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The Goring Family Secret

In conversation with Jeremy Goring, on the upsides and oddities of running one of London's most iconic hotels

Jeremy Goring, far right, with Tim Gosling, Russell Sage and Nina Campbell Photo: Hugo Bernand

When The Goring Hotel entered London's luxury hospitality scene in 1910, it was the actualisation of O.R. Goring's lifelong dream: to open the world's first hotel with the unheard-of opulence of an ensuite bathroom in every room. It would become – and still is – the only hotel to receive a Royal Warrant by appointment to HM The Queen for Hospitality Services.


Add to this a recent Michelin Star for The Dining Room and, following an extensive five-year refresh, a freshly frescoed Front Hall complete with whimsical English parkland scene, and the hotel has shown remarkable adaptability, all without shirking the charm upon which it was built.


Still more impressive is that, at more than a century old, the hotel is still in the hands of the family that founded it, overseen since 2005 by O.R. Goring's great grandson Jeremy Goring. Here, Centurion Magazine speaks to the Goring-in-charge about the family secret and the hotel's most memorable moments.


The Goring is the only historic London hotel that is still run by the family that built it, so… what's the family secret?

There is a slight madness in the family. This has led to differences here at The Goring, where we dare to do what many of the corporate owned hotels do not. Our number 1 rule is the opposite of a rule: we let our staff be themselves (no name badges or phone “spiel”… just make sure the guest is absolutely delighted). This gets us into trouble occasionally, but overwhelmingly it leads to our guests feeling truly at home. Number 2 rule: enjoy it! And we do.


What is your favourite room/area to spend time in at The Goring?

I love spending time in our lounge and bar – there’s always a great atmosphere and it doesn’t feel at all like a hotel bar because it’s always full of Londoners. Even though we serve drinks, and alcohol is evil(!), I think we perform a social function by being somewhere where people can get together and have a good time. It’s great to witness. But I also like hanging about at the pass and watching Chef Shay Cooper’s unbelievable food being plated up. He is a British genius, but his signature is simplicity.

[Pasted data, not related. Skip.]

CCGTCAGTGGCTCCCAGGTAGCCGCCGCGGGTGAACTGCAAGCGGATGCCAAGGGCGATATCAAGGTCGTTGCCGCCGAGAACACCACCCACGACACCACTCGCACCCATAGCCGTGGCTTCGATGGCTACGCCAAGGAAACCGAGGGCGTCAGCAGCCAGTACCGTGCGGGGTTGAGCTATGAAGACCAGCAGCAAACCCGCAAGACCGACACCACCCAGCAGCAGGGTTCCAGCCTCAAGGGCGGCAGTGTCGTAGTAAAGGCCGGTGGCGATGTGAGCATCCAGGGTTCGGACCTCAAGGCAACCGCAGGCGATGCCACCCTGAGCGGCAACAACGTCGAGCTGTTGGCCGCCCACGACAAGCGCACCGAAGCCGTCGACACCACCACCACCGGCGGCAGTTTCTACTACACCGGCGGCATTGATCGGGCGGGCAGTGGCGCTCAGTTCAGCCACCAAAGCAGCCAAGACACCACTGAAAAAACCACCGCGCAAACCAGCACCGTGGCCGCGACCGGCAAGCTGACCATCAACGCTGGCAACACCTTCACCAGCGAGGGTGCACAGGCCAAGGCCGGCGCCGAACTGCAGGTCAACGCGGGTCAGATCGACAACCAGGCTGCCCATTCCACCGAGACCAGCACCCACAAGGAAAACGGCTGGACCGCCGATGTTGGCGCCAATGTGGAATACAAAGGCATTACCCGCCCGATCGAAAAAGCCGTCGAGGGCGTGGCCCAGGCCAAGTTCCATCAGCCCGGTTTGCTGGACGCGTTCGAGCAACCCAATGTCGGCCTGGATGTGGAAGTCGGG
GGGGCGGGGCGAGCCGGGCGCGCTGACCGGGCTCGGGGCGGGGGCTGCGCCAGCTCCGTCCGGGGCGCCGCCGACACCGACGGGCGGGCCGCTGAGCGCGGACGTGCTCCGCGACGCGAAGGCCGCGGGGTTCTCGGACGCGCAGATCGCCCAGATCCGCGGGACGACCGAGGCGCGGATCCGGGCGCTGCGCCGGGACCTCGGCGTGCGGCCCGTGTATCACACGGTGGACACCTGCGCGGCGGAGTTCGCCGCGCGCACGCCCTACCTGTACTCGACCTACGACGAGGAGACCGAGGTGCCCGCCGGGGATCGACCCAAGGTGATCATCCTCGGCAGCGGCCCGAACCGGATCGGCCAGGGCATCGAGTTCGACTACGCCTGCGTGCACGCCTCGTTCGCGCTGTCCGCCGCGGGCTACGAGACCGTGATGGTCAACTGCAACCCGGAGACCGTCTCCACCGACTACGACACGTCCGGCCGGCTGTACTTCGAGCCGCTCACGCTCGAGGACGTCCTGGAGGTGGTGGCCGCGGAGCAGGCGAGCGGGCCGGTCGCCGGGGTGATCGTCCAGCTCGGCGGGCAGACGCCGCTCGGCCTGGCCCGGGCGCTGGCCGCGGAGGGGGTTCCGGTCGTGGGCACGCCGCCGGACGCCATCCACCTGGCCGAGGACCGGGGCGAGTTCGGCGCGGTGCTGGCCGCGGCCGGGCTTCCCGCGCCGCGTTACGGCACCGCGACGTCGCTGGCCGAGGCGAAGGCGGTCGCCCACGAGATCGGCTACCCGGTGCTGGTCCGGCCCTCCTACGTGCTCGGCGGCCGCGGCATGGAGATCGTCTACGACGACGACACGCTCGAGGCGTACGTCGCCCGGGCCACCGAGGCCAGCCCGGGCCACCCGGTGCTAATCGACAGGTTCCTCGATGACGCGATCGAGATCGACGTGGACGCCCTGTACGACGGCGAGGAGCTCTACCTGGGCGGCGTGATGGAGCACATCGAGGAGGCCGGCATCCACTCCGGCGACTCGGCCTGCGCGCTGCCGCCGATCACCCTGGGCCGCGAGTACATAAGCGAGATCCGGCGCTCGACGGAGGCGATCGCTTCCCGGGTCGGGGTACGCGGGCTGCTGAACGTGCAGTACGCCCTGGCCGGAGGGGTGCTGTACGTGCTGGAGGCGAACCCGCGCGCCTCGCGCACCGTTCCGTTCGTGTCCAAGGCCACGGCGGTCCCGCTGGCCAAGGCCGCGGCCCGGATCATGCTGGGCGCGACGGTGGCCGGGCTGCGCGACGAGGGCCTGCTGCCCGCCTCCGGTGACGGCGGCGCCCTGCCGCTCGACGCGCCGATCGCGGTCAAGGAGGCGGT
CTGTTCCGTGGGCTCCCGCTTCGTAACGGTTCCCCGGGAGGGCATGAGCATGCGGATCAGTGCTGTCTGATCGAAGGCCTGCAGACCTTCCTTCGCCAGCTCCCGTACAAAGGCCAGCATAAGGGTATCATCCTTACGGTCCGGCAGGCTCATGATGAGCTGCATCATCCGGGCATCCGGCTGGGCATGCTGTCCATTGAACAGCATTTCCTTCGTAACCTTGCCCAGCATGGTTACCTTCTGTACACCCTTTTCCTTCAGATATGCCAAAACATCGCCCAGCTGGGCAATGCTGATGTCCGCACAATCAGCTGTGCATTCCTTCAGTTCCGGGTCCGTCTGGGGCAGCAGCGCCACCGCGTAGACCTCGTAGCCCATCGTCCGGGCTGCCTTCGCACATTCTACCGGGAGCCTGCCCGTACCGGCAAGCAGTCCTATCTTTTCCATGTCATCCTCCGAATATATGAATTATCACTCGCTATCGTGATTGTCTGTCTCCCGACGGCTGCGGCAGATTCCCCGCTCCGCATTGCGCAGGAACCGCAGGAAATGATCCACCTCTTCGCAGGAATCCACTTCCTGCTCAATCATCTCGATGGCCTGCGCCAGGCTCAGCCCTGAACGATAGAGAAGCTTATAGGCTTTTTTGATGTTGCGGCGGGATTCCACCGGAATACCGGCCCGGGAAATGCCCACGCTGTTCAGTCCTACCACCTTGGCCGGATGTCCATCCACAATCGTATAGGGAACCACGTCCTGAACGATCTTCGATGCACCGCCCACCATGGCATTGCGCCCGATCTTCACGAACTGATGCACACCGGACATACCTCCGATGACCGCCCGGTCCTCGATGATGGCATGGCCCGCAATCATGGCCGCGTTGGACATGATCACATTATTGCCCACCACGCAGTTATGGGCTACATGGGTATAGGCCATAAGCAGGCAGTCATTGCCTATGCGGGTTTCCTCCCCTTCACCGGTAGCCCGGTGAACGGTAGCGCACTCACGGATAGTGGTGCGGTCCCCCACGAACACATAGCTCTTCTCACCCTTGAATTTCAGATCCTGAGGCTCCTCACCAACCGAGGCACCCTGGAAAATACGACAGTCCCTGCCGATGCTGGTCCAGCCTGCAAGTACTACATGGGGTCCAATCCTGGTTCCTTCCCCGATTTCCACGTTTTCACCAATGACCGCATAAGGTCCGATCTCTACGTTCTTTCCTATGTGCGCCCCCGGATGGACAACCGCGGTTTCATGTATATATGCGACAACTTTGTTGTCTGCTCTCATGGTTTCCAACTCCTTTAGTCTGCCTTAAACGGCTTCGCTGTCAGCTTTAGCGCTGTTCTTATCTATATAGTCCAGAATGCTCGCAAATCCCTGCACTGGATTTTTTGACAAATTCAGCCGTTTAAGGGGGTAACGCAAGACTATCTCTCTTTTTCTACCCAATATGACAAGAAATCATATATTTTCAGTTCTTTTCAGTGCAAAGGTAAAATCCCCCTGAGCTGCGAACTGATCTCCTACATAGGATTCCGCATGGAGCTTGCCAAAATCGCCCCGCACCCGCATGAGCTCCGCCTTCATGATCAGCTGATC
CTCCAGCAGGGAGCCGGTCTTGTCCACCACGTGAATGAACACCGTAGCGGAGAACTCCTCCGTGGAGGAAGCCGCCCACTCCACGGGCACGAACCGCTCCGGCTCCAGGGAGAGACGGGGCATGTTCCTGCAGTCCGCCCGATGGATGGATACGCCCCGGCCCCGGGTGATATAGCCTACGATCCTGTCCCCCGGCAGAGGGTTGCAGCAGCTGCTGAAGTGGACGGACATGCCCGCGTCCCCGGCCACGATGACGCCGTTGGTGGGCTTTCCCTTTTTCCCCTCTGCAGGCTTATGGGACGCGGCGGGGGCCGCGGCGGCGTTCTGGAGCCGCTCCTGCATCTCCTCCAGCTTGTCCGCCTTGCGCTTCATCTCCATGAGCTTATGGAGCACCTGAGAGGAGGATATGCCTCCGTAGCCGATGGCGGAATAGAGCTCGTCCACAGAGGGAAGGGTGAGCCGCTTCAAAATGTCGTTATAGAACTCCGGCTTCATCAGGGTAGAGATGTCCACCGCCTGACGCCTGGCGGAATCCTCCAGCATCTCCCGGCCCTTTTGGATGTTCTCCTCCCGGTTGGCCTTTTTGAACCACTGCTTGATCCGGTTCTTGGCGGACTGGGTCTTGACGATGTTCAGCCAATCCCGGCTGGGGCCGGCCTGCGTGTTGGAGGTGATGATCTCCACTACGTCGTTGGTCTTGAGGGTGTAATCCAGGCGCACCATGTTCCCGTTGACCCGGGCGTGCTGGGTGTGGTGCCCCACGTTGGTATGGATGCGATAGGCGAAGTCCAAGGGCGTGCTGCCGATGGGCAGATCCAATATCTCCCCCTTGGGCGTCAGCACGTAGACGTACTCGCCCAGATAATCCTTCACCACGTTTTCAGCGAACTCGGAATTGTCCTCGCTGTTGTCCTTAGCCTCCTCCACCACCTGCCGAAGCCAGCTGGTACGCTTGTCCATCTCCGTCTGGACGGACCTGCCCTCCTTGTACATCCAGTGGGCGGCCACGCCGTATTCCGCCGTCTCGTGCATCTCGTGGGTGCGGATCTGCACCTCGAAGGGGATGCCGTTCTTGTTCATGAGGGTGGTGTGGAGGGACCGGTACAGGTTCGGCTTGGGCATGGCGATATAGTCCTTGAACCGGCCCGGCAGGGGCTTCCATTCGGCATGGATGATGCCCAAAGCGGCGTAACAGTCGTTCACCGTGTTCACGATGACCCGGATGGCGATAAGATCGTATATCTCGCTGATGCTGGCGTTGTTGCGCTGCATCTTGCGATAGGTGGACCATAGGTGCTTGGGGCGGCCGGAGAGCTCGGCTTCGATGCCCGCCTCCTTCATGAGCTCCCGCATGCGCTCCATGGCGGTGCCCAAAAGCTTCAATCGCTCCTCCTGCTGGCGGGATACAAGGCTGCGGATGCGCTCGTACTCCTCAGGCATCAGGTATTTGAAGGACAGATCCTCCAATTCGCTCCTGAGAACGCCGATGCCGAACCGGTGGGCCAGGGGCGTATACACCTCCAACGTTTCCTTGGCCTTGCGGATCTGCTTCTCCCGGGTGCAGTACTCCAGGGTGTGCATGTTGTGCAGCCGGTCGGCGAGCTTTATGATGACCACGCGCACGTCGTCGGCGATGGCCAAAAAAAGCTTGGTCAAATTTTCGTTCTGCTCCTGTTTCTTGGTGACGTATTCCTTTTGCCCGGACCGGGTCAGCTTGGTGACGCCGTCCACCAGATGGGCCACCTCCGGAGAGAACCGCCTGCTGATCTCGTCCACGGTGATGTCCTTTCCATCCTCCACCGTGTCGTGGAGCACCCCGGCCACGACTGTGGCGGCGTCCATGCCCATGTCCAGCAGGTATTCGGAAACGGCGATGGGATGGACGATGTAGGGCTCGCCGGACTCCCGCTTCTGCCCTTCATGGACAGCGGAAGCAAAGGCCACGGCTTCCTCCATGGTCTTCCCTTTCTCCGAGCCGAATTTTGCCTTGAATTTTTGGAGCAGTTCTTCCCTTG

What would you say is the most interesting thing to happen at the hotel – either in its history or during your time there?

Some of my favourites, past and present, might be: Winston Churchill holding Prime Minister Daladier (France) up by the lapels; the Royal Wedding; my father’s pants falling down in the restaurant (a close tie with his “fight” with Russel Crowe); the Beach Bar (shut down after 2 weeks due to over popularity / neighbours complaints); a west African president being deposed while at one of our cocktail parties; being dressed down by Lady Thatcher about my choice of chandeliers (Jeremy, is it Christmas already?)


What is the strongest legacy that your great grandfather, O.R. Goring, left behind?

He was an innovator, who always looked forwards not backwards. He did eat too much, though.


Australia, Asia, Central America and the Caribbean – you've managed hotels practically everywhere. If you were to open a new one anywhere in the world, where would it be?

London is the most eclectic and exciting city I know but for me, Lisbon, with its faded grandeur, bustling streets and Oceanic heritage, is the most underrated city in the world.


As a London native and hospitality insider, what is the number one tip you would give to travellers in London?

August. Incredible value, empty, warm, everybody in a good mood.  


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